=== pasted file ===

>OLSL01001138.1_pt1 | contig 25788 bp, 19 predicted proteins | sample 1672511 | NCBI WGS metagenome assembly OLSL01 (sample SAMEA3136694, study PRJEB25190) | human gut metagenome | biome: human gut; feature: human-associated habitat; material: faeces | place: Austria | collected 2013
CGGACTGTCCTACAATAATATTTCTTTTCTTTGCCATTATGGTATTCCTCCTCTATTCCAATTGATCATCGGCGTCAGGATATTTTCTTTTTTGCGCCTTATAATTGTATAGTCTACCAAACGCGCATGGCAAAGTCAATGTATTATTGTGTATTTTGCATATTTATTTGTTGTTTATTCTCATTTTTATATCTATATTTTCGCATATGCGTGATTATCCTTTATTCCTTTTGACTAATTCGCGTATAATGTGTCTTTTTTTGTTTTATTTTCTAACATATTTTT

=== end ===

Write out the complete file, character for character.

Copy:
>OLSL01001138.1_pt1 | contig 25788 bp, 19 predicted proteins | sample 1672511 | NCBI WGS metagenome assembly OLSL01 (sample SAMEA3136694, study PRJEB25190) | human gut metagenome | biome: human gut; feature: human-associated habitat; material: faeces | place: Austria | collected 2013
CGGACTGTCCTACAATAATATTTCTTTTCTTTGCCATTATGGTATTCCTCCTCTATTCCAATTGATCATCGGCGTCAGGATATTTTCTTTTTTGCGCCTTATAATTGTATAGTCTACCAAACGCGCATGGCAAAGTCAATGTATTATTGTGTATTTTGCATATTTATTTGTTGTTTATTCTCATTTTTATATCTATATTTTCGCATATGCGTGATTATCCTTTATTCCTTTTGACTAATTCGCGTATAATGTGTCTTTTTTTGTTTTATTTTCTAACATATTTTT